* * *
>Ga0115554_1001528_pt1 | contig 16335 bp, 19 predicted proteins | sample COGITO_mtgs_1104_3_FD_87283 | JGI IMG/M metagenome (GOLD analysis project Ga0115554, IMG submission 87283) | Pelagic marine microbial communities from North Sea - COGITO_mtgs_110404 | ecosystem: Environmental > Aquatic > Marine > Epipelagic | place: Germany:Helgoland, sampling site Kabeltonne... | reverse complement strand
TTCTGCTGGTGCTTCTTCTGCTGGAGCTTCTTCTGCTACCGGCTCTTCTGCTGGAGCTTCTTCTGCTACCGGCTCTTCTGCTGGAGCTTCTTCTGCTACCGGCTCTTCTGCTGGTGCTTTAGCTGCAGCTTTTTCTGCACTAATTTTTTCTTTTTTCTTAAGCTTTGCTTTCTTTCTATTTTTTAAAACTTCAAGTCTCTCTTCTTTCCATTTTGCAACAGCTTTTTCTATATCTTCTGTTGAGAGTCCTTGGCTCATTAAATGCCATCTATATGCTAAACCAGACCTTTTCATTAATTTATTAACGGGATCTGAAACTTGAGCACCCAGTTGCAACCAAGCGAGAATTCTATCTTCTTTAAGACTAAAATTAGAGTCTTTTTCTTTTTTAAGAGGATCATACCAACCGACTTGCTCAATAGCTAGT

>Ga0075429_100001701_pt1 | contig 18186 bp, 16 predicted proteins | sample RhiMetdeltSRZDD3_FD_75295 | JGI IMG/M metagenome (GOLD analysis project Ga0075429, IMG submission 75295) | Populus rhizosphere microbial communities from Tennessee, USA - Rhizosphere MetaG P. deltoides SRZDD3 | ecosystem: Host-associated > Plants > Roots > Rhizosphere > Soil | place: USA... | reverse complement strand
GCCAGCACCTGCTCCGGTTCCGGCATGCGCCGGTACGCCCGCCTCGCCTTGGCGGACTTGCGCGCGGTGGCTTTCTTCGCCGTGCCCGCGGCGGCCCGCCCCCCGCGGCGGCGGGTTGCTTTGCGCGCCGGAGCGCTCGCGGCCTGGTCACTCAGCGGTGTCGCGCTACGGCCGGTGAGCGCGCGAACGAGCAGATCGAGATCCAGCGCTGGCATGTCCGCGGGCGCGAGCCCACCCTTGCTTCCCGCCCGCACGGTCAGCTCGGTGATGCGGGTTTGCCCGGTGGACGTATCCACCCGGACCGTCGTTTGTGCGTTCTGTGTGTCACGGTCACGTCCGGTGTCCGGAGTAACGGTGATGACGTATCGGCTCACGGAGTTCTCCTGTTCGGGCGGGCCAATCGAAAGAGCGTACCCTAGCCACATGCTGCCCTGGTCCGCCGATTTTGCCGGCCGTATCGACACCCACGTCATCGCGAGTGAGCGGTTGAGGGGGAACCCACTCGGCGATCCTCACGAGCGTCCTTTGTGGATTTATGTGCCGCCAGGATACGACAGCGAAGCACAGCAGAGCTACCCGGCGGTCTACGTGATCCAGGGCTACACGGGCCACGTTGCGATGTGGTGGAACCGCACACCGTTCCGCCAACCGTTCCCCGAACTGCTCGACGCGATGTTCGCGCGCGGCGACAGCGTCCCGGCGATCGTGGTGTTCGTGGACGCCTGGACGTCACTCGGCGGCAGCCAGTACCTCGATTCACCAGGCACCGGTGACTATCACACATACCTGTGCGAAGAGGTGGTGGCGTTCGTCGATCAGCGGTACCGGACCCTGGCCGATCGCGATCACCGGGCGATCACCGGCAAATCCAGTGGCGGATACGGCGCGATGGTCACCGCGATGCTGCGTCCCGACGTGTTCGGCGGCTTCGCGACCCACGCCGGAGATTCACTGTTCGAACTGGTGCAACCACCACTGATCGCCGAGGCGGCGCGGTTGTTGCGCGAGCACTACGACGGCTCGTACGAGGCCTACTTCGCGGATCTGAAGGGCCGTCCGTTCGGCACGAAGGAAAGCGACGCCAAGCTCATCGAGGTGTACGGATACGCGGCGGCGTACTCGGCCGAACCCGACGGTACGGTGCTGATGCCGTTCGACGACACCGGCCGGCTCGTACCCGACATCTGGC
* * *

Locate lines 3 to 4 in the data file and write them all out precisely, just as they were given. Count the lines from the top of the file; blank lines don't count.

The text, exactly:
>Ga0075429_100001701_pt1 | contig 18186 bp, 16 predicted proteins | sample RhiMetdeltSRZDD3_FD_75295 | JGI IMG/M metagenome (GOLD analysis project Ga0075429, IMG submission 75295) | Populus rhizosphere microbial communities from Tennessee, USA - Rhizosphere MetaG P. deltoides SRZDD3 | ecosystem: Host-associated > Plants > Roots > Rhizosphere > Soil | place: USA... | reverse complement strand
GCCAGCACCTGCTCCGGTTCCGGCATGCGCCGGTACGCCCGCCTCGCCTTGGCGGACTTGCGCGCGGTGGCTTTCTTCGCCGTGCCCGCGGCGGCCCGCCCCCCGCGGCGGCGGGTTGCTTTGCGCGCCGGAGCGCTCGCGGCCTGGTCACTCAGCGGTGTCGCGCTACGGCCGGTGAGCGCGCGAACGAGCAGATCGAGATCCAGCGCTGGCATGTCCGCGGGCGCGAGCCCACCCTTGCTTCCCGCCCGCACGGTCAGCTCGGTGATGCGGGTTTGCCCGGTGGACGTATCCACCCGGACCGTCGTTTGTGCGTTCTGTGTGTCACGGTCACGTCCGGTGTCCGGAGTAACGGTGATGACGTATCGGCTCACGGAGTTCTCCTGTTCGGGCGGGCCAATCGAAAGAGCGTACCCTAGCCACATGCTGCCCTGGTCCGCCGATTTTGCCGGCCGTATCGACACCCACGTCATCGCGAGTGAGCGGTTGAGGGGGAACCCACTCGGCGATCCTCACGAGCGTCCTTTGTGGATTTATGTGCCGCCAGGATACGACAGCGAAGCACAGCAGAGCTACCCGGCGGTCTACGTGATCCAGGGCTACACGGGCCACGTTGCGATGTGGTGGAACCGCACACCGTTCCGCCAACCGTTCCCCGAACTGCTCGACGCGATGTTCGCGCGCGGCGACAGCGTCCCGGCGATCGTGGTGTTCGTGGACGCCTGGACGTCACTCGGCGGCAGCCAGTACCTCGATTCACCAGGCACCGGTGACTATCACACATACCTGTGCGAAGAGGTGGTGGCGTTCGTCGATCAGCGGTACCGGACCCTGGCCGATCGCGATCACCGGGCGATCACCGGCAAATCCAGTGGCGGATACGGCGCGATGGTCACCGCGATGCTGCGTCCCGACGTGTTCGGCGGCTTCGCGACCCACGCCGGAGATTCACTGTTCGAACTGGTGCAACCACCACTGATCGCCGAGGCGGCGCGGTTGTTGCGCGAGCACTACGACGGCTCGTACGAGGCCTACTTCGCGGATCTGAAGGGCCGTCCGTTCGGCACGAAGGAAAGCGACGCCAAGCTCATCGAGGTGTACGGATACGCGGCGGCGTACTCGGCCGAACCCGACGGTACGGTGCTGATGCCGTTCGACGACACCGGCCGGCTCGTACCCGACATCTGGC